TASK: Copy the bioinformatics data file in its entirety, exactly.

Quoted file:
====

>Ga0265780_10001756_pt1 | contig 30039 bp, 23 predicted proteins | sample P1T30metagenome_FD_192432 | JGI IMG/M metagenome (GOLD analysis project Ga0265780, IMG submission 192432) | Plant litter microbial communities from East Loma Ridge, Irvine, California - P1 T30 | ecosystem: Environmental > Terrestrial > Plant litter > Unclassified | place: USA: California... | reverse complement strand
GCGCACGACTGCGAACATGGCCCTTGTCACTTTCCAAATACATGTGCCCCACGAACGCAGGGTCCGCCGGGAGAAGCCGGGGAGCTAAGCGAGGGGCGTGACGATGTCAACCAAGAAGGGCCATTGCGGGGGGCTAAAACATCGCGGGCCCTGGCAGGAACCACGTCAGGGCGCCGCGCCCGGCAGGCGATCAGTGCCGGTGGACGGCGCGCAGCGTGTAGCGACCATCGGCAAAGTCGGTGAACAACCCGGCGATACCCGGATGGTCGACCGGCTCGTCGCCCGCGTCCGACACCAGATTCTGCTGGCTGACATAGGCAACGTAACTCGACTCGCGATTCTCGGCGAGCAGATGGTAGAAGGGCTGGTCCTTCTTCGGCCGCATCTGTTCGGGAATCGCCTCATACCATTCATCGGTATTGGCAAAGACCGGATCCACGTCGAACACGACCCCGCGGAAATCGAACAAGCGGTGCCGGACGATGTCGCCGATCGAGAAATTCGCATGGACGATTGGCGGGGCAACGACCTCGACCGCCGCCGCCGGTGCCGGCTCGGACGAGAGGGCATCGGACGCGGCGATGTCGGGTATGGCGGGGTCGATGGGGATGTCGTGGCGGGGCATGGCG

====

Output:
>Ga0265780_10001756_pt1 | contig 30039 bp, 23 predicted proteins | sample P1T30metagenome_FD_192432 | JGI IMG/M metagenome (GOLD analysis project Ga0265780, IMG submission 192432) | Plant litter microbial communities from East Loma Ridge, Irvine, California - P1 T30 | ecosystem: Environmental > Terrestrial > Plant litter > Unclassified | place: USA: California... | reverse complement strand
GCGCACGACTGCGAACATGGCCCTTGTCACTTTCCAAATACATGTGCCCCACGAACGCAGGGTCCGCCGGGAGAAGCCGGGGAGCTAAGCGAGGGGCGTGACGATGTCAACCAAGAAGGGCCATTGCGGGGGGCTAAAACATCGCGGGCCCTGGCAGGAACCACGTCAGGGCGCCGCGCCCGGCAGGCGATCAGTGCCGGTGGACGGCGCGCAGCGTGTAGCGACCATCGGCAAAGTCGGTGAACAACCCGGCGATACCCGGATGGTCGACCGGCTCGTCGCCCGCGTCCGACACCAGATTCTGCTGGCTGACATAGGCAACGTAACTCGACTCGCGATTCTCGGCGAGCAGATGGTAGAAGGGCTGGTCCTTCTTCGGCCGCATCTGTTCGGGAATCGCCTCATACCATTCATCGGTATTGGCAAAGACCGGATCCACGTCGAACACGACCCCGCGGAAATCGAACAAGCGGTGCCGGACGATGTCGCCGATCGAGAAATTCGCATGGACGATTGGCGGGGCAACGACCTCGACCGCCGCCGCCGGTGCCGGCTCGGACGAGAGGGCATCGGACGCGGCGATGTCGGGTATGGCGGGGTCGATGGGGATGTCGTGGCGGGGCATGGCG